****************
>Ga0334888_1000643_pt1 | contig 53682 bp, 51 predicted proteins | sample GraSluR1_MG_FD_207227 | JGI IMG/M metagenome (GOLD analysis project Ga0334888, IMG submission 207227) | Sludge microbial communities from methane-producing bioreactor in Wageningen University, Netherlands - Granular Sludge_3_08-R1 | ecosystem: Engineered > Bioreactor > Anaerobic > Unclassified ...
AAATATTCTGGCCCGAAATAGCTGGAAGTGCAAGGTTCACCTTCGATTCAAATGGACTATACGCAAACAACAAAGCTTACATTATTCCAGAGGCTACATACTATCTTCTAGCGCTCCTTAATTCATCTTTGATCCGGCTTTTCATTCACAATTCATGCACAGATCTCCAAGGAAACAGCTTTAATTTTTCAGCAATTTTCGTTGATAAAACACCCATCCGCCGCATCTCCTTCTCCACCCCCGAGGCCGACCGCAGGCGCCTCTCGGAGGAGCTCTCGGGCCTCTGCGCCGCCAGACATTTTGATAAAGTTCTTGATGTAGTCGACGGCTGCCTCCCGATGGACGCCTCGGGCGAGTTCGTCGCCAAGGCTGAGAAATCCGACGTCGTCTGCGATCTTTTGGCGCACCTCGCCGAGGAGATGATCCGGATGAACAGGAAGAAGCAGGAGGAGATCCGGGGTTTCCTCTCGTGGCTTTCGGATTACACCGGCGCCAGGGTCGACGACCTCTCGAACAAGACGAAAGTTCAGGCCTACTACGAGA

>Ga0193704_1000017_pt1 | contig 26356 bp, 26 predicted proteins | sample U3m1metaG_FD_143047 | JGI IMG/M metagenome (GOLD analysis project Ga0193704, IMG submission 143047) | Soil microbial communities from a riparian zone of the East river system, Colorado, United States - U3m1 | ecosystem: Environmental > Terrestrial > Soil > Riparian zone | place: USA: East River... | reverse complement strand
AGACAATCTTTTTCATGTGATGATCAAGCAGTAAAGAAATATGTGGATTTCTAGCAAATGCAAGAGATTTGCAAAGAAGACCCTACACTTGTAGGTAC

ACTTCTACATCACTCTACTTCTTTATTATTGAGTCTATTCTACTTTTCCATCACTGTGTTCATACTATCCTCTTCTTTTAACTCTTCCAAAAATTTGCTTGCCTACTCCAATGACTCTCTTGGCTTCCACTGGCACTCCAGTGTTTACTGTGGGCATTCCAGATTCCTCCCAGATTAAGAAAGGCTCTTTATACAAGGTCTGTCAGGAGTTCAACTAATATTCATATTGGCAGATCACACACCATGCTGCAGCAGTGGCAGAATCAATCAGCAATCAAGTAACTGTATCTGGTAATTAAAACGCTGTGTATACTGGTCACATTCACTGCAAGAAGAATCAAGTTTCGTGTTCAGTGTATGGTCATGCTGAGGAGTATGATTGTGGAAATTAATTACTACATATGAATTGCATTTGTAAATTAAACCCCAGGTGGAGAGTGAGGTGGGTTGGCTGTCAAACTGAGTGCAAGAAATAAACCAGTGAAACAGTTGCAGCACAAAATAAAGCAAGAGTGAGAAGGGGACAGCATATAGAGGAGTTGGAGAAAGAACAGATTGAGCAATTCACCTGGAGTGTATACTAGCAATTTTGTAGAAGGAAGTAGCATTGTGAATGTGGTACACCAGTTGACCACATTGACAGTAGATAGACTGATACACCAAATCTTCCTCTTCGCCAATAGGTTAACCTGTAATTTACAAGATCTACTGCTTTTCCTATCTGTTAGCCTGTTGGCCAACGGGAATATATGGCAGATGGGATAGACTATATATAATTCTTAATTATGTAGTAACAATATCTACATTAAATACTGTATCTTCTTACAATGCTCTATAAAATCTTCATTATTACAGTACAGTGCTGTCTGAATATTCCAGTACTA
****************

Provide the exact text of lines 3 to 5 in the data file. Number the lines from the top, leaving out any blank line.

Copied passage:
>Ga0193704_1000017_pt1 | contig 26356 bp, 26 predicted proteins | sample U3m1metaG_FD_143047 | JGI IMG/M metagenome (GOLD analysis project Ga0193704, IMG submission 143047) | Soil microbial communities from a riparian zone of the East river system, Colorado, United States - U3m1 | ecosystem: Environmental > Terrestrial > Soil > Riparian zone | place: USA: East River... | reverse complement strand
AGACAATCTTTTTCATGTGATGATCAAGCAGTAAAGAAATATGTGGATTTCTAGCAAATGCAAGAGATTTGCAAAGAAGACCCTACACTTGTAGGTAC

ACTTCTACATCACTCTACTTCTTTATTATTGAGTCTATTCTACTTTTCCATCACTGTGTTCATACTATCCTCTTCTTTTAACTCTTCCAAAAATTTGCTTGCCTACTCCAATGACTCTCTTGGCTTCCACTGGCACTCCAGTGTTTACTGTGGGCATTCCAGATTCCTCCCAGATTAAGAAAGGCTCTTTATACAAGGTCTGTCAGGAGTTCAACTAATATTCATATTGGCAGATCACACACCATGCTGCAGCAGTGGCAGAATCAATCAGCAATCAAGTAACTGTATCTGGTAATTAAAACGCTGTGTATACTGGTCACATTCACTGCAAGAAGAATCAAGTTTCGTGTTCAGTGTATGGTCATGCTGAGGAGTATGATTGTGGAAATTAATTACTACATATGAATTGCATTTGTAAATTAAACCCCAGGTGGAGAGTGAGGTGGGTTGGCTGTCAAACTGAGTGCAAGAAATAAACCAGTGAAACAGTTGCAGCACAAAATAAAGCAAGAGTGAGAAGGGGACAGCATATAGAGGAGTTGGAGAAAGAACAGATTGAGCAATTCACCTGGAGTGTATACTAGCAATTTTGTAGAAGGAAGTAGCATTGTGAATGTGGTACACCAGTTGACCACATTGACAGTAGATAGACTGATACACCAAATCTTCCTCTTCGCCAATAGGTTAACCTGTAATTTACAAGATCTACTGCTTTTCCTATCTGTTAGCCTGTTGGCCAACGGGAATATATGGCAGATGGGATAGACTATATATAATTCTTAATTATGTAGTAACAATATCTACATTAAATACTGTATCTTCTTACAATGCTCTATAAAATCTTCATTATTACAGTACAGTGCTGTCTGAATATTCCAGTACTA